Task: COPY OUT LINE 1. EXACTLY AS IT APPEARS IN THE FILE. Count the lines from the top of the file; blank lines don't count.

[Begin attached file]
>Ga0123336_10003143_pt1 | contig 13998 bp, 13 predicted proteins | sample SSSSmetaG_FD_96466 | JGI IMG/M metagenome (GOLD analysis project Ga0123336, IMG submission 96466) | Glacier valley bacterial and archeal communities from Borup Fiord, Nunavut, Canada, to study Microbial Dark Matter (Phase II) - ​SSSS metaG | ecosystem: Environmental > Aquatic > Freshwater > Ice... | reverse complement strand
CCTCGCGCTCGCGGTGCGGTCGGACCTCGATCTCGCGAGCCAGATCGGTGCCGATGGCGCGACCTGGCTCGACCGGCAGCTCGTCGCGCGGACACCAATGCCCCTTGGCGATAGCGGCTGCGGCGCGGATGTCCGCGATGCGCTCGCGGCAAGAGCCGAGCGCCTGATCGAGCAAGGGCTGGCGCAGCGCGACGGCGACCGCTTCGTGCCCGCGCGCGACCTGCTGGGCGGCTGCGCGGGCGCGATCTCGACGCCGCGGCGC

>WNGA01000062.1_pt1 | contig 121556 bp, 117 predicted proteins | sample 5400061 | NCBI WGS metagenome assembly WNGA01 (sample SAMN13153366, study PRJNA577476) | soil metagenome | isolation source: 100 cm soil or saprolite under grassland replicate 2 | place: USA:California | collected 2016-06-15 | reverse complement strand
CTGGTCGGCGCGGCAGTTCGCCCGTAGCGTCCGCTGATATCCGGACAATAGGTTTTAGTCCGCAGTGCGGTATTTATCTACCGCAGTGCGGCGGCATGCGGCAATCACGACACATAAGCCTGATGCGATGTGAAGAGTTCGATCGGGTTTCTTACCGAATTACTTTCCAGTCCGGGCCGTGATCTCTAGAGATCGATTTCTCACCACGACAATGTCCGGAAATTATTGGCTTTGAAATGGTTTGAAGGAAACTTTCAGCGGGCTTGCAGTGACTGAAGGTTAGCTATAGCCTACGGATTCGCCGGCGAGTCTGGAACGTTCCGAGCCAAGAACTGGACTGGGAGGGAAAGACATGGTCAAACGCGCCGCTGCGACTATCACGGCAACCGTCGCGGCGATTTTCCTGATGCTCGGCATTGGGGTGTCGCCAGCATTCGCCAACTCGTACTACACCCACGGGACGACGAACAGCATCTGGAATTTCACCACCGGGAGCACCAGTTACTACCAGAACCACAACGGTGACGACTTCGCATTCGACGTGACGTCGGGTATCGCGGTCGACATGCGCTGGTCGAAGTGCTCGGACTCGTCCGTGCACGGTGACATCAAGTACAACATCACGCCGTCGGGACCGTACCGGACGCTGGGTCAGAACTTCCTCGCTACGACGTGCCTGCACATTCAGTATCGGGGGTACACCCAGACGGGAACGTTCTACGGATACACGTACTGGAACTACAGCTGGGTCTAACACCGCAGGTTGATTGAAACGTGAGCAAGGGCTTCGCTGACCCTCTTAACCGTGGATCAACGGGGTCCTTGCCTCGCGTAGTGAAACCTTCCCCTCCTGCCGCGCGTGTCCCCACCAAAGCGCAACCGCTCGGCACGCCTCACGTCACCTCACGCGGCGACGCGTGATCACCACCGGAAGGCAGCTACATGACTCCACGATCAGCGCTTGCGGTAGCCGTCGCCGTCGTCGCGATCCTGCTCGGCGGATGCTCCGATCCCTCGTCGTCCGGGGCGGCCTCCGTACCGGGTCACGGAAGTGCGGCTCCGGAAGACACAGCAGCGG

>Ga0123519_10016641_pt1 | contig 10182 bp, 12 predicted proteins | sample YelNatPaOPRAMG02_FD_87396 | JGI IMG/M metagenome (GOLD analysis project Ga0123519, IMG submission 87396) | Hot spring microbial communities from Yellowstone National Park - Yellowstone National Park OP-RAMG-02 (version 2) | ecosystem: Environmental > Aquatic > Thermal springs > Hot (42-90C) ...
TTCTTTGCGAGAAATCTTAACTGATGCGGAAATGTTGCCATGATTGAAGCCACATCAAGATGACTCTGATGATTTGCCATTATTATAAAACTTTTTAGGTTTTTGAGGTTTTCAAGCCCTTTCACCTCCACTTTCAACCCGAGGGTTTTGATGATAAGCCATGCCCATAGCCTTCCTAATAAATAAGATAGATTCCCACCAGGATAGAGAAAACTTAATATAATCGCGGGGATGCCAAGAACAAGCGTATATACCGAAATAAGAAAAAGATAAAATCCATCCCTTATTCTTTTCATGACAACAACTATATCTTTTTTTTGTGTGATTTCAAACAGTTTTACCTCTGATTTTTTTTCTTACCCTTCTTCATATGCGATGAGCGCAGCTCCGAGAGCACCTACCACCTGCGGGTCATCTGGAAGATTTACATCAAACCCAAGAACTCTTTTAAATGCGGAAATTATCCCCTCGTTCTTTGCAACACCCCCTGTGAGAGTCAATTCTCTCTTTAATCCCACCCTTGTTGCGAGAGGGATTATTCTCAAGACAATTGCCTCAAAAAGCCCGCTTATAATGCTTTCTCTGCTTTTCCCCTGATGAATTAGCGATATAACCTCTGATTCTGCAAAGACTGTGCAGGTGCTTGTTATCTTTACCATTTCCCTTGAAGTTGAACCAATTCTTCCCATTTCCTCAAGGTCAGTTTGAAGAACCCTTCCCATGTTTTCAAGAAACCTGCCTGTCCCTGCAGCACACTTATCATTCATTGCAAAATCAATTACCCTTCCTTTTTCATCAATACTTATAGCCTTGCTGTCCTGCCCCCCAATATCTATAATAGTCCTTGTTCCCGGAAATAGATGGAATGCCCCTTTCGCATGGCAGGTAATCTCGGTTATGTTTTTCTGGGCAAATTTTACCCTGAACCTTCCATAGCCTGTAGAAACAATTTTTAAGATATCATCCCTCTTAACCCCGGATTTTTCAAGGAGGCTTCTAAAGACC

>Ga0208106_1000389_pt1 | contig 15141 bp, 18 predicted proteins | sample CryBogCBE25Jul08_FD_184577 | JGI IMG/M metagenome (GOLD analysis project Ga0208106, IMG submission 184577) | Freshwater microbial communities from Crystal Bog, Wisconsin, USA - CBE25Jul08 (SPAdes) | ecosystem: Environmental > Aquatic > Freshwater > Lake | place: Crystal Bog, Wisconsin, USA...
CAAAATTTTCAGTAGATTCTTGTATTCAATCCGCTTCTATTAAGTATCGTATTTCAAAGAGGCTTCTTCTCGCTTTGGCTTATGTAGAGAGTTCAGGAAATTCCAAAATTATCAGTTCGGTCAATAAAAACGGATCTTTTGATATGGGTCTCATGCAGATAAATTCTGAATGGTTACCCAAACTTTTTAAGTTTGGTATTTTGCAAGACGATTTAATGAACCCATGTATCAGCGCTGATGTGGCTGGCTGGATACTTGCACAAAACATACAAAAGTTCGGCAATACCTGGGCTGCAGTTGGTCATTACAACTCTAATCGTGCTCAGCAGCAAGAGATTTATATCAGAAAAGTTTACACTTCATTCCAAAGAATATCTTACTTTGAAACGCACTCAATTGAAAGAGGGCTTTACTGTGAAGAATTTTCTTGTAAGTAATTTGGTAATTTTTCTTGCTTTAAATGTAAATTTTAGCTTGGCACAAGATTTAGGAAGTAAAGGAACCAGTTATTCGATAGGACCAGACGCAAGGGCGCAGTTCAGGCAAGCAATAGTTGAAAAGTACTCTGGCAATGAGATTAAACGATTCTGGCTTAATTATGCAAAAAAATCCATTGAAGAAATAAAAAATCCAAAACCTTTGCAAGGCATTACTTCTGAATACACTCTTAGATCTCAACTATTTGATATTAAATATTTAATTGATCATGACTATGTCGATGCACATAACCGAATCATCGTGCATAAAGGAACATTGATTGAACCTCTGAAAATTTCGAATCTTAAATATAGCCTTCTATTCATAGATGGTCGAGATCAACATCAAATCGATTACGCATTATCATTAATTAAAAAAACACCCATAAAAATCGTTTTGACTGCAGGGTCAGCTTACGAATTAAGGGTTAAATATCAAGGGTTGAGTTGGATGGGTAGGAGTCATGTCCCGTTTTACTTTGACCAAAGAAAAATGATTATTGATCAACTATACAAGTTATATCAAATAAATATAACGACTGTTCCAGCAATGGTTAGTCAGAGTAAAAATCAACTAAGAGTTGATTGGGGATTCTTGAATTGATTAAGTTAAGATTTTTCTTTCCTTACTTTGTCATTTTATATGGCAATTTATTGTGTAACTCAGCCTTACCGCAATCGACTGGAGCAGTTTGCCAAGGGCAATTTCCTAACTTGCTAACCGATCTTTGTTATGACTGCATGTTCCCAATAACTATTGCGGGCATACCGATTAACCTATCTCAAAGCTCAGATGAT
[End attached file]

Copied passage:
>Ga0123336_10003143_pt1 | contig 13998 bp, 13 predicted proteins | sample SSSSmetaG_FD_96466 | JGI IMG/M metagenome (GOLD analysis project Ga0123336, IMG submission 96466) | Glacier valley bacterial and archeal communities from Borup Fiord, Nunavut, Canada, to study Microbial Dark Matter (Phase II) - ​SSSS metaG | ecosystem: Environmental > Aquatic > Freshwater > Ice... | reverse complement strand